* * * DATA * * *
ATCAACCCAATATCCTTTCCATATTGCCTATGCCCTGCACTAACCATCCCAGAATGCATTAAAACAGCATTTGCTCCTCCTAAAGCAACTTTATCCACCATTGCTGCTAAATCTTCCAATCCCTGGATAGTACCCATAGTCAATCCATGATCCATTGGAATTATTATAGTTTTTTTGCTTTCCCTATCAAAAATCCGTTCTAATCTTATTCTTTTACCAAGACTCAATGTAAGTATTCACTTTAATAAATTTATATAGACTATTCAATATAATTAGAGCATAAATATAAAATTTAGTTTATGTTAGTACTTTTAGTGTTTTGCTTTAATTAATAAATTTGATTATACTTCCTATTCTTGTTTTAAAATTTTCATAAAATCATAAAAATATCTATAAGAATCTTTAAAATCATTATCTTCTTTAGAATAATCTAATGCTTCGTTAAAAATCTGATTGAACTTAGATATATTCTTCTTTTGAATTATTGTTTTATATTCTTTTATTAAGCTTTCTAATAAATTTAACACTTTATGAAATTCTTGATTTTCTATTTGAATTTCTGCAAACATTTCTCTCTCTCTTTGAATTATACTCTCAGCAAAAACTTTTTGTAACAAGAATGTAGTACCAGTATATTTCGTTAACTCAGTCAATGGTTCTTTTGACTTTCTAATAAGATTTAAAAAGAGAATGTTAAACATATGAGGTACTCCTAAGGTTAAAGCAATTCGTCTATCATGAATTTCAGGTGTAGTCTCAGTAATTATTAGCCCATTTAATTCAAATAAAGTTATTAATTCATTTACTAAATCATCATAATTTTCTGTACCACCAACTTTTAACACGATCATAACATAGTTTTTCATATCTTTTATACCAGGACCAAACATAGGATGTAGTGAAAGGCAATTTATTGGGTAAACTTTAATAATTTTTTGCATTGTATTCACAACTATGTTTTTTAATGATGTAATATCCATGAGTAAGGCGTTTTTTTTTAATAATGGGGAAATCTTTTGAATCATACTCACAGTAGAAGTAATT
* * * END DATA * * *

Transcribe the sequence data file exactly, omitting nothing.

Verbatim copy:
ATCAACCCAATATCCTTTCCATATTGCCTATGCCCTGCACTAACCATCCCAGAATGCATTAAAACAGCATTTGCTCCTCCTAAAGCAACTTTATCCACCATTGCTGCTAAATCTTCCAATCCCTGGATAGTACCCATAGTCAATCCATGATCCATTGGAATTATTATAGTTTTTTTGCTTTCCCTATCAAAAATCCGTTCTAATCTTATTCTTTTACCAAGACTCAATGTAAGTATTCACTTTAATAAATTTATATAGACTATTCAATATAATTAGAGCATAAATATAAAATTTAGTTTATGTTAGTACTTTTAGTGTTTTGCTTTAATTAATAAATTTGATTATACTTCCTATTCTTGTTTTAAAATTTTCATAAAATCATAAAAATATCTATAAGAATCTTTAAAATCATTATCTTCTTTAGAATAATCTAATGCTTCGTTAAAAATCTGATTGAACTTAGATATATTCTTCTTTTGAATTATTGTTTTATATTCTTTTATTAAGCTTTCTAATAAATTTAACACTTTATGAAATTCTTGATTTTCTATTTGAATTTCTGCAAACATTTCTCTCTCTCTTTGAATTATACTCTCAGCAAAAACTTTTTGTAACAAGAATGTAGTACCAGTATATTTCGTTAACTCAGTCAATGGTTCTTTTGACTTTCTAATAAGATTTAAAAAGAGAATGTTAAACATATGAGGTACTCCTAAGGTTAAAGCAATTCGTCTATCATGAATTTCAGGTGTAGTCTCAGTAATTATTAGCCCATTTAATTCAAATAAAGTTATTAATTCATTTACTAAATCATCATAATTTTCTGTACCACCAACTTTTAACACGATCATAACATAGTTTTTCATATCTTTTATACCAGGACCAAACATAGGATGTAGTGAAAGGCAATTTATTGGGTAAACTTTAATAATTTTTTGCATTGTATTCACAACTATGTTTTTTAATGATGTAATATCCATGAGTAAGGCGTTTTTTTTTAATAATGGGGAAATCTTTTGAATCATACTCACAGTAGAAGTAATT